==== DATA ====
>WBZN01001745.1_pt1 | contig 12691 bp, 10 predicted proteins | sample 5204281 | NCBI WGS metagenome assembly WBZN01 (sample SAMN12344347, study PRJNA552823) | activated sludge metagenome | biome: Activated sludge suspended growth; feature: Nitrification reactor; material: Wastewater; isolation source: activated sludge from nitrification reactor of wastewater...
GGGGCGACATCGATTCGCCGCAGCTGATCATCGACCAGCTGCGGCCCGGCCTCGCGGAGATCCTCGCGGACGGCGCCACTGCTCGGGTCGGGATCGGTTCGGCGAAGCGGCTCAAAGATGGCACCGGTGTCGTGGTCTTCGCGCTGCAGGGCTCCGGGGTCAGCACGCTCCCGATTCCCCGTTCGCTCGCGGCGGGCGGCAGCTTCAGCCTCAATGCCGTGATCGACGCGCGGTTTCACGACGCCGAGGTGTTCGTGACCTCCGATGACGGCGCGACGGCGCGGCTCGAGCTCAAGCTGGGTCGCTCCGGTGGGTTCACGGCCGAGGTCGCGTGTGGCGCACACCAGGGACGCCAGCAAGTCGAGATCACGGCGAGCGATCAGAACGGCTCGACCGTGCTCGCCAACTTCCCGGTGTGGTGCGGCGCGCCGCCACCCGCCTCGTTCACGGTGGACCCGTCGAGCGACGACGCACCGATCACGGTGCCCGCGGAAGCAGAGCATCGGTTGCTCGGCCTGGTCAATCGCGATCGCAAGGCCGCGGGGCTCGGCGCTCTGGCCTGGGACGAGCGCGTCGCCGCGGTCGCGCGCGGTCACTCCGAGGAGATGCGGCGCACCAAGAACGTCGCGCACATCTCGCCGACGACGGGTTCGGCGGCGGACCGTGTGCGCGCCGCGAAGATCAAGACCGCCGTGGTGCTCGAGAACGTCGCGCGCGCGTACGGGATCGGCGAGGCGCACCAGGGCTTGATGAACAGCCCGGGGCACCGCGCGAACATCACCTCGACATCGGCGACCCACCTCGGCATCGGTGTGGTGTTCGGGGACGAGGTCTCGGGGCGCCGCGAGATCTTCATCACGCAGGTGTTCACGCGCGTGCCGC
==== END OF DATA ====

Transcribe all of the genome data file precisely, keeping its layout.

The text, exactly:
>WBZN01001745.1_pt1 | contig 12691 bp, 10 predicted proteins | sample 5204281 | NCBI WGS metagenome assembly WBZN01 (sample SAMN12344347, study PRJNA552823) | activated sludge metagenome | biome: Activated sludge suspended growth; feature: Nitrification reactor; material: Wastewater; isolation source: activated sludge from nitrification reactor of wastewater...
GGGGCGACATCGATTCGCCGCAGCTGATCATCGACCAGCTGCGGCCCGGCCTCGCGGAGATCCTCGCGGACGGCGCCACTGCTCGGGTCGGGATCGGTTCGGCGAAGCGGCTCAAAGATGGCACCGGTGTCGTGGTCTTCGCGCTGCAGGGCTCCGGGGTCAGCACGCTCCCGATTCCCCGTTCGCTCGCGGCGGGCGGCAGCTTCAGCCTCAATGCCGTGATCGACGCGCGGTTTCACGACGCCGAGGTGTTCGTGACCTCCGATGACGGCGCGACGGCGCGGCTCGAGCTCAAGCTGGGTCGCTCCGGTGGGTTCACGGCCGAGGTCGCGTGTGGCGCACACCAGGGACGCCAGCAAGTCGAGATCACGGCGAGCGATCAGAACGGCTCGACCGTGCTCGCCAACTTCCCGGTGTGGTGCGGCGCGCCGCCACCCGCCTCGTTCACGGTGGACCCGTCGAGCGACGACGCACCGATCACGGTGCCCGCGGAAGCAGAGCATCGGTTGCTCGGCCTGGTCAATCGCGATCGCAAGGCCGCGGGGCTCGGCGCTCTGGCCTGGGACGAGCGCGTCGCCGCGGTCGCGCGCGGTCACTCCGAGGAGATGCGGCGCACCAAGAACGTCGCGCACATCTCGCCGACGACGGGTTCGGCGGCGGACCGTGTGCGCGCCGCGAAGATCAAGACCGCCGTGGTGCTCGAGAACGTCGCGCGCGCGTACGGGATCGGCGAGGCGCACCAGGGCTTGATGAACAGCCCGGGGCACCGCGCGAACATCACCTCGACATCGGCGACCCACCTCGGCATCGGTGTGGTGTTCGGGGACGAGGTCTCGGGGCGCCGCGAGATCTTCATCACGCAGGTGTTCACGCGCGTGCCGC